Friday, June 13, 2008

Six questions about cats

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Trying to analyze the fascination of cats is probably hopeless. You get it or you don't. Why should they be so much more intriguing than other animals? Maybe they aren't — maybe all creatures are fascinating if you get to know them. There's that blonde Englishwoman, quite a dish in her prime, who has spent her life relating to orangutans and such. I don't get that, but maybe she thinks my preference for cats is hopelessly bourgeois and unadventurous.

Could it be the complex and contradictory nature of cats that is compelling? They are extremely loyal to the people they live with, but can seem distant, self-contained. They're soft, seemingly gentle, but ruthless killers. You think they're sound asleep, well lost to the world, then in a second they're as alert as a Secret Service agent. Seen from the front, they look so serious; from the side, they seem to be smiling.

Surely cats are among the most beautiful of animals (except for those hairless or spider-legged monsters bred by mad scientist "cat fanciers"). So graceful, so … flexible: it's amazing to see them sprawled on the floor, front paws in one direction, back paws in the opposite, apparently perfectly comfortable. What must it feel like to be able to scratch your ear with your "foot"?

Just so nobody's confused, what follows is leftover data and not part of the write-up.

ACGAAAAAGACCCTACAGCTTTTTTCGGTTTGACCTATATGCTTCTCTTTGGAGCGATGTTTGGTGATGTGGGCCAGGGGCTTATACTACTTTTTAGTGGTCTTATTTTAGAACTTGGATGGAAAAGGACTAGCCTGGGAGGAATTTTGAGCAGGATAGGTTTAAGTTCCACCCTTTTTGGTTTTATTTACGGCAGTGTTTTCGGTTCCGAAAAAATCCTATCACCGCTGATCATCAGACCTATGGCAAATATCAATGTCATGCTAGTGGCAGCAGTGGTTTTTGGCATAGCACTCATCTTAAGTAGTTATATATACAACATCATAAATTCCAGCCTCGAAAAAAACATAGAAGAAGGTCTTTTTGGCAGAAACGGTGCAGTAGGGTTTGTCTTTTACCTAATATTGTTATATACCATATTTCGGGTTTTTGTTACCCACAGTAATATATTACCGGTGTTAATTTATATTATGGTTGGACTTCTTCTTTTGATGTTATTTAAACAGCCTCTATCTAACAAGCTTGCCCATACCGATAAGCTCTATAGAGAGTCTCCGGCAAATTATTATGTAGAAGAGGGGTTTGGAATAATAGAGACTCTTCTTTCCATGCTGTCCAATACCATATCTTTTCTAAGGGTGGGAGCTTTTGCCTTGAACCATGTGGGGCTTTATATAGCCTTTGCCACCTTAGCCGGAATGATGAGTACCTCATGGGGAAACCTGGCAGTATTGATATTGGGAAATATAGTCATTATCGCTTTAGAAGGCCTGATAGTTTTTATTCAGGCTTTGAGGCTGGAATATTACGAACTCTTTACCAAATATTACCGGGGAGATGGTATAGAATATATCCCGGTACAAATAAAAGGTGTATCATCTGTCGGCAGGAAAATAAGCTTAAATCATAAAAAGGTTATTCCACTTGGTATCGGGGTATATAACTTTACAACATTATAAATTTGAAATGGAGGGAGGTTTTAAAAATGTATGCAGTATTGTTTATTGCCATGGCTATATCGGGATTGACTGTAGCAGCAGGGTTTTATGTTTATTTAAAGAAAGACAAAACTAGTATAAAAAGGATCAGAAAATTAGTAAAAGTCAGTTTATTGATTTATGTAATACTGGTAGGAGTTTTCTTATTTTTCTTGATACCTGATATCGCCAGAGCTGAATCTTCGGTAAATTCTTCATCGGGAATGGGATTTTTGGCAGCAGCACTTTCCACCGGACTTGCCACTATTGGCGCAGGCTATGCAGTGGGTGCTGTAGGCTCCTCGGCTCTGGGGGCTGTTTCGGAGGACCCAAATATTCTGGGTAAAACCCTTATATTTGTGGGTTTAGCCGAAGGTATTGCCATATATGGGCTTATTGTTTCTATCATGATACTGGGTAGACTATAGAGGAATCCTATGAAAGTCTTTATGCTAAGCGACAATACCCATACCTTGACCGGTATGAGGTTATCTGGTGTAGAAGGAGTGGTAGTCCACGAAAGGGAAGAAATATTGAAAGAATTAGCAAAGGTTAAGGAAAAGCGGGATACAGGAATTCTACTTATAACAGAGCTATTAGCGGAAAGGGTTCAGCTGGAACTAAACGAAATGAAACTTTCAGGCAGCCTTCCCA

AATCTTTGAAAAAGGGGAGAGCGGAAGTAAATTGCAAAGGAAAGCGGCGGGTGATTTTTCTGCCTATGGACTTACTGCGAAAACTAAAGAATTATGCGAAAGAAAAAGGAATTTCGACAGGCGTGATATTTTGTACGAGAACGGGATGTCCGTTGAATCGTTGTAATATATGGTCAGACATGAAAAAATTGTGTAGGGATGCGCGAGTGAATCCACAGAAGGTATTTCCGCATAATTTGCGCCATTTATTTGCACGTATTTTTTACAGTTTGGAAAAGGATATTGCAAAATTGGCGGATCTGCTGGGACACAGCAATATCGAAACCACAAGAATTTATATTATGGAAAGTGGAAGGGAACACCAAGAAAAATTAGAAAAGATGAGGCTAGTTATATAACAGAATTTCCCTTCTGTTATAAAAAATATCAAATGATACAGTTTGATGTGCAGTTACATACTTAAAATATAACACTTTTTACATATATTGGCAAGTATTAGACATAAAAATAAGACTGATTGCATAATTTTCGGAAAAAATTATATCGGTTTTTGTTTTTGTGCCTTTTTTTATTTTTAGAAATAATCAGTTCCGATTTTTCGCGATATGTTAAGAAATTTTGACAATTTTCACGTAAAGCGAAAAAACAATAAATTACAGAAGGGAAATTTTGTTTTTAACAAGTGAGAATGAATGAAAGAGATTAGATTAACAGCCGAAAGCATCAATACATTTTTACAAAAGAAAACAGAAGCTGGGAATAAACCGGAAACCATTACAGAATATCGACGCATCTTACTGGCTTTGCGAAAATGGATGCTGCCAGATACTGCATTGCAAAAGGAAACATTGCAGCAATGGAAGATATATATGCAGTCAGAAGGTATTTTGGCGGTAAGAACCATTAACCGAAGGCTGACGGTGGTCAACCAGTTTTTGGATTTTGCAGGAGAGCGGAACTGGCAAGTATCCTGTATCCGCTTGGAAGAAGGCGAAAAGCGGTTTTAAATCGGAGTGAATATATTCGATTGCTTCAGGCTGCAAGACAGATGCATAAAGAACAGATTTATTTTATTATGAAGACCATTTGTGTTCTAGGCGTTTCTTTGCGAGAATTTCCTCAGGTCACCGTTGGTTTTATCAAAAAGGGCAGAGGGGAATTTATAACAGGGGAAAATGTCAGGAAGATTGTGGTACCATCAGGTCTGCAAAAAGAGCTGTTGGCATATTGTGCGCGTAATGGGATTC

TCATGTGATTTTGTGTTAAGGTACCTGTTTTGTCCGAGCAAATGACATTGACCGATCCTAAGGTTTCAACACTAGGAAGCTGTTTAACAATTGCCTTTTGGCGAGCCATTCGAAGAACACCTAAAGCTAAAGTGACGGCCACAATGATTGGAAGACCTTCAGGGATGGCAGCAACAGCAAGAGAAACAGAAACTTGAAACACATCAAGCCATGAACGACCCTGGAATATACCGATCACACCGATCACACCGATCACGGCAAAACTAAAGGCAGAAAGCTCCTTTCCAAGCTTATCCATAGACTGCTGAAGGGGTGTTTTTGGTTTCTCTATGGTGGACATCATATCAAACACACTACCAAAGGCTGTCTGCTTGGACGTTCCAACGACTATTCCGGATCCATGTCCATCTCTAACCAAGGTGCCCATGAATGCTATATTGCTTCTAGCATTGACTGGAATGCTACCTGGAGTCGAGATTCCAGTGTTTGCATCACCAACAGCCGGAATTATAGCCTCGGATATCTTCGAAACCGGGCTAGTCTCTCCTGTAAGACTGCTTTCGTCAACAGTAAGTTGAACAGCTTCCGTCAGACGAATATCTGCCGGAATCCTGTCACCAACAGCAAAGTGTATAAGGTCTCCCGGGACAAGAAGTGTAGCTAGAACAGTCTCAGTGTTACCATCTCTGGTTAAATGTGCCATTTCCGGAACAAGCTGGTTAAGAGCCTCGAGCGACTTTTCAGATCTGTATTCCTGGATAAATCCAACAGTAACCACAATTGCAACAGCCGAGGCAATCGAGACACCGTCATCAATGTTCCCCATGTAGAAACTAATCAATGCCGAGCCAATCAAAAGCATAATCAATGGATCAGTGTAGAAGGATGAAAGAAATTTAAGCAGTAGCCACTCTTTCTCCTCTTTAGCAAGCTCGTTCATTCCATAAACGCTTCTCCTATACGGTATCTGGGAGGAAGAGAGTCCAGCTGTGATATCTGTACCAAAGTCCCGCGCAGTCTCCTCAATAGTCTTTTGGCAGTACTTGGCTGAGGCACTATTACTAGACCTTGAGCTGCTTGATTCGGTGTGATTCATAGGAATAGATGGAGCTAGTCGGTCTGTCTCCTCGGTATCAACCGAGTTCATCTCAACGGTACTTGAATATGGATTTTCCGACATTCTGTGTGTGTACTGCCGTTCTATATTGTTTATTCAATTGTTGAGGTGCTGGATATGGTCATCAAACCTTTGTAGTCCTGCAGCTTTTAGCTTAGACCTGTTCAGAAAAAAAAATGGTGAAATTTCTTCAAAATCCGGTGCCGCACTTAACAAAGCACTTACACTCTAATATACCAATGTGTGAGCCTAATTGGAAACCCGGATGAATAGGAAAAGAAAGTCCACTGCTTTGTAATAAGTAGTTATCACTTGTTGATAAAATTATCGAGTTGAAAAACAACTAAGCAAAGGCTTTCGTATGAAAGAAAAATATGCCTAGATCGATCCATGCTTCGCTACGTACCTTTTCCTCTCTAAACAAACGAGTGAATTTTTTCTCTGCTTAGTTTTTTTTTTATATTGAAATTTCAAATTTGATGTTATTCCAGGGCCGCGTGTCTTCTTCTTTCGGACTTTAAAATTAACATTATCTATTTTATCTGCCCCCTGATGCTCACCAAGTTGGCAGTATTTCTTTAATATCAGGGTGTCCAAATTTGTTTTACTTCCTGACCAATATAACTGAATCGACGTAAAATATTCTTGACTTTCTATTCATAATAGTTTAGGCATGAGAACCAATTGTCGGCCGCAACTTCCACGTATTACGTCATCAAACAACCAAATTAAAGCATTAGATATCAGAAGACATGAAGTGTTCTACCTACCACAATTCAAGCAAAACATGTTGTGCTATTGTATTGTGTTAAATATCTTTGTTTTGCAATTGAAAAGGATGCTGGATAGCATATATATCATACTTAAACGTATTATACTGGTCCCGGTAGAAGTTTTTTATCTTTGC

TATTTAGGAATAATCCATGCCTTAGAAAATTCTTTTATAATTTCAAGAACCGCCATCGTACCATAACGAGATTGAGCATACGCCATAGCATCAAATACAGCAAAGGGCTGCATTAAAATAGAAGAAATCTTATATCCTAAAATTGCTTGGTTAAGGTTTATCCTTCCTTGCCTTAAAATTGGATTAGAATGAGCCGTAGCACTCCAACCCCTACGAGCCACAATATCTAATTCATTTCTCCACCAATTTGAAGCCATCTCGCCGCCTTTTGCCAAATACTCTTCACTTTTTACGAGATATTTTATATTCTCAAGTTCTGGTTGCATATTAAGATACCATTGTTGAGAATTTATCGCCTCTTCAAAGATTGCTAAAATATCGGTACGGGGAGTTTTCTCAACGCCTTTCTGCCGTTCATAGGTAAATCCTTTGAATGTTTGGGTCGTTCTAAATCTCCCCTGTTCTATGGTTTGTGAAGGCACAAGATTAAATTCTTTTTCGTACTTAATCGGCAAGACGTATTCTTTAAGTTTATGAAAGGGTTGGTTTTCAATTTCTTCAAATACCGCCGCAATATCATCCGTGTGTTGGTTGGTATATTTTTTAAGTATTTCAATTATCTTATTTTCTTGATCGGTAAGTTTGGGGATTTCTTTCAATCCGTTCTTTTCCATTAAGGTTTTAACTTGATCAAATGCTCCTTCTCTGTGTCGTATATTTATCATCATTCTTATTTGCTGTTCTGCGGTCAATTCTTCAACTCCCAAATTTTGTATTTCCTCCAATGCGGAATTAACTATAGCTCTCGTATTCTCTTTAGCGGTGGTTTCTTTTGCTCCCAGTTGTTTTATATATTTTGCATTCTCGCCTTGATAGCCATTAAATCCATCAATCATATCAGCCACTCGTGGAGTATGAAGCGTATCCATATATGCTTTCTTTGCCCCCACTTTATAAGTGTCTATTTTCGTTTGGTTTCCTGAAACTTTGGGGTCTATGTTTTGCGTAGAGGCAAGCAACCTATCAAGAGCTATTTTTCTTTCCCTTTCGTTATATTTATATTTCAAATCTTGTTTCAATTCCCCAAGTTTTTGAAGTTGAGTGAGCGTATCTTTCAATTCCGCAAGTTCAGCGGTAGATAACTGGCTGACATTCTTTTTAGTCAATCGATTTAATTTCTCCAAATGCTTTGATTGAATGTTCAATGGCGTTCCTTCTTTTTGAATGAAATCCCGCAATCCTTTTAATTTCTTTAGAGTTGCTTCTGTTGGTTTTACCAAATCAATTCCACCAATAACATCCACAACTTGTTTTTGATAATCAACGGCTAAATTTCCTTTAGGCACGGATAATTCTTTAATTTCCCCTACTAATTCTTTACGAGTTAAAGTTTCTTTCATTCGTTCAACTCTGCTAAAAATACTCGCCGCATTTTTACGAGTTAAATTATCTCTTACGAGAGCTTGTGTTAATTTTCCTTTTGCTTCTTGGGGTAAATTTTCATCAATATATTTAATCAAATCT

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Cats are lunar, yin, inward. They know things, and remind me of Walter Pater's famous description of the Mona Lisa (which painting, incidentally, was obscure until his purple Victorian prose caught the art world's imagination and eventually trickled down to the masses):
She is older than the rocks among which she sits; like the vampire, she has been dead many times, and learned the secrets of the grave; and has been a diver in deep seas, and keeps their fallen day about her; and trafficked for strange webs with Eastern merchants; and, as Leda, was the mother of Helen of Troy, and, as Saint Anne, the mother of Mary; and all this has been to her but as the sound of lyres and flutes, and lives only in the delicacy with which it has moulded the changing lineaments, and tinged the eyelids and the hands. The fancy of a perpetual life, sweeping together ten thousand experiences, is an old one; and modern philosophy has conceived the idea of humanity as wrought upon by, and summing up in itself, all modes of thought and life. Certainly Lady Lisa might stand as the embodiment of the old fancy, the symbol of the modern idea.
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Above all, cats are mysterious. I would not change that for anything. But let me put a few questions on the table, in the hope that you who are more knowledgeable or wiser than I can shed some light:

Why do cats purr?
It seems like the answer should be obvious, but it isn't. This strangely comforting sound and vibration has no obvious survival value.